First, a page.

Other efforts in revitalizing Kentucky are happening on a smaller scale across the state, one is the resurgence of culture in the small town of Cynthiana.
Recently, Cynthiana held a shop small day, where a street downtown was closed off to set up pop-up shops and invite townspeople and visitors to explore the downtown businesses. Some of the storefronts downtown are empty, so outside companies like Kentucky for Kentucky came to fill space and attract locals to new shopping venues.
Entertainment and food is also increasing downtown. Cynthiana recently opened JJ’s, one of six places locals can eat in downtown. The local theater, Rohs Opera House, recently installed new equipment and had a midnight premier showing of ‘Mockingjay.’ The theater also shows blockbuster movies while they are in season, something it was not able to do in the past.
Emily Ammerman, 24, is at the helm of the project as Cynthiana’s Main Street director and in charge of promoting the town to visitors and locals. She has raised money for beautification projects and sold Cynthiana t-shirts.
Cynthiana is considered a bedroom community, meaning that most of its residents work outside of town, Ammerman said. The challenge is stimulating economic expansion within a mainly age 40 and up demographic, she said.
“Many people are stuck in the past. Local businesses feel threatened by innovation, especially because it usually comes from outside of what they consider our local economy,” Ammerman said. “When we show that we’ll support small businesses outside of our community, then those small business will, in turn, support our community.”
Ammerman has found most success in focusing on the positive aspects of Cynthiana. An abundance of historic buildings downtown have the potential to showcase beautiful architecture and house new businesses, Ammerman said.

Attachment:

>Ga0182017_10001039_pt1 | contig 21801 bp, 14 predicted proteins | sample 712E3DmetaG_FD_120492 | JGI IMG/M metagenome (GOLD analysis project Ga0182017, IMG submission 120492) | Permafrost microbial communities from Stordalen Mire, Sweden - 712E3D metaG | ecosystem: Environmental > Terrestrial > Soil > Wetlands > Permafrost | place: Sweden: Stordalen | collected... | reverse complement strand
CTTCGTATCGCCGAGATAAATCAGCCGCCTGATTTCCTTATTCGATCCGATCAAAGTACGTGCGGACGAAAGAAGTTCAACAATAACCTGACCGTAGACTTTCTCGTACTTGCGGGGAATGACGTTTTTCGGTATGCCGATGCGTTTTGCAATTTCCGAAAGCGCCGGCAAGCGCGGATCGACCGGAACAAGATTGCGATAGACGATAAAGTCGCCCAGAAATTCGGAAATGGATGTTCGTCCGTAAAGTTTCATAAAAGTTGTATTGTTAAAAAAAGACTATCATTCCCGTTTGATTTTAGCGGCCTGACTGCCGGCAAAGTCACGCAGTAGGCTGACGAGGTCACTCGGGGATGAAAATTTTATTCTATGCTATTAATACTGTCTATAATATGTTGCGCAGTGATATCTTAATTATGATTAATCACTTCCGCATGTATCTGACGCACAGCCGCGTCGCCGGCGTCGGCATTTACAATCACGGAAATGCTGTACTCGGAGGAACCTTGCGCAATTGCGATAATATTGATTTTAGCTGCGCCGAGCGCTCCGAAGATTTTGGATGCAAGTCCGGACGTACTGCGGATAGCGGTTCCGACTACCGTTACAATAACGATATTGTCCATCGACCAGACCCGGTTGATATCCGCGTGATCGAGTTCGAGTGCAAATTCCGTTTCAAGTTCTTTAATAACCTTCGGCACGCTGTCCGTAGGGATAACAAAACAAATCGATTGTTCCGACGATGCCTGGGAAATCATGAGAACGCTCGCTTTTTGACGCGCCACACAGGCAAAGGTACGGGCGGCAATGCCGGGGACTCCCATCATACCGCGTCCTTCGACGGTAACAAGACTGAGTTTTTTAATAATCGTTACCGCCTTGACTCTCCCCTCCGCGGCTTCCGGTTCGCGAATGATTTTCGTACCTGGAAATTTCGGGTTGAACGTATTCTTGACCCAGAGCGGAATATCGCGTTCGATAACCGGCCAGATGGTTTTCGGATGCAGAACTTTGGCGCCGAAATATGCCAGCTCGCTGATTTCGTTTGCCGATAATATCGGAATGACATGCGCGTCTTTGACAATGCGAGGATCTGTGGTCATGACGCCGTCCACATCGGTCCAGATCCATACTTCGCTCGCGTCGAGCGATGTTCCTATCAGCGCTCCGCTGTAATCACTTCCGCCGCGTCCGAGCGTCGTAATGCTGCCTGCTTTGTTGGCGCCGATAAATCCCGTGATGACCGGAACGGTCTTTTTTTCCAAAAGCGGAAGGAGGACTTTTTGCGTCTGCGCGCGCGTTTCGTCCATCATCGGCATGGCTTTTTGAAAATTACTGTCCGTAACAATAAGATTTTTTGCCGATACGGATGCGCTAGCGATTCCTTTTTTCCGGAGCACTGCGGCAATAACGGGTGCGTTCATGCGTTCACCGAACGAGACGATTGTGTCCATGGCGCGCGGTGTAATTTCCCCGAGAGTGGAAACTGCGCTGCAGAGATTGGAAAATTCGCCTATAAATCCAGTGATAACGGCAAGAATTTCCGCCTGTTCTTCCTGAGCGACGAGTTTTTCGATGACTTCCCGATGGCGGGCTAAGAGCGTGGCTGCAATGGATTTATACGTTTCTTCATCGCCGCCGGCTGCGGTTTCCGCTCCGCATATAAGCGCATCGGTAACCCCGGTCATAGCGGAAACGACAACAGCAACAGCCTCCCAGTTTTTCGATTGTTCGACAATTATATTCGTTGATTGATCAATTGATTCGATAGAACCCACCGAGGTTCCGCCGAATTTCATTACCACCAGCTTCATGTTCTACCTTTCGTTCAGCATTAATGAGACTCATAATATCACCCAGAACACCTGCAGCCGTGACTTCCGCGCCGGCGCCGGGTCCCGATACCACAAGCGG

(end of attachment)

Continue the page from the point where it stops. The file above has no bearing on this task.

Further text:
“You can sulk in negativity all day long, but it’s not going to produce any improvements,” Ammerman said. “Continuously thinking about what makes Cynthiana special helps generate new ideas about how to market Cynthiana as a great place.”
What the town needs most is internal pride, Ammerman said. If the town’s citizens don’t have a positive outlook, then it can’t be expected for anyone else to.
“Cynthiana needs its citizens to value its history and be proud of where they live, no matter the condition the town is currently in,” Ammerman said.
Cynthiana residents are also finding ways to reshape the town.
Shopping local doesn’t have to be a special one-time event, said Wylie Caudill, 18, a Cynthiana resident. He said he gets involved any way he can to help promote the town and was helping out at the shop small event.
“Shopping small doesn’t end at four today,” Caudill said. “It’s a decision you can make on a daily basis to help your local economy.”
After three years of operation, Kentucky for Kentucky is a profitable company that keeps growing, Hiler said.
“We’re constantly in a routine of doing and making. It feels good,” Hiler said.
Above all, what matters most is that the company is connecting with Kentuckians and representing the state how Kentuckians want, VanMeter said.
“At the end of the day, it doesn’t matter if they say Kentucky kicks ass,” VanMeter said. “What matters is if they believe it.”
Photo courtesy of Kentucky for Kentucky founders Whit Hiler (left) and Griffin VanMeter (right).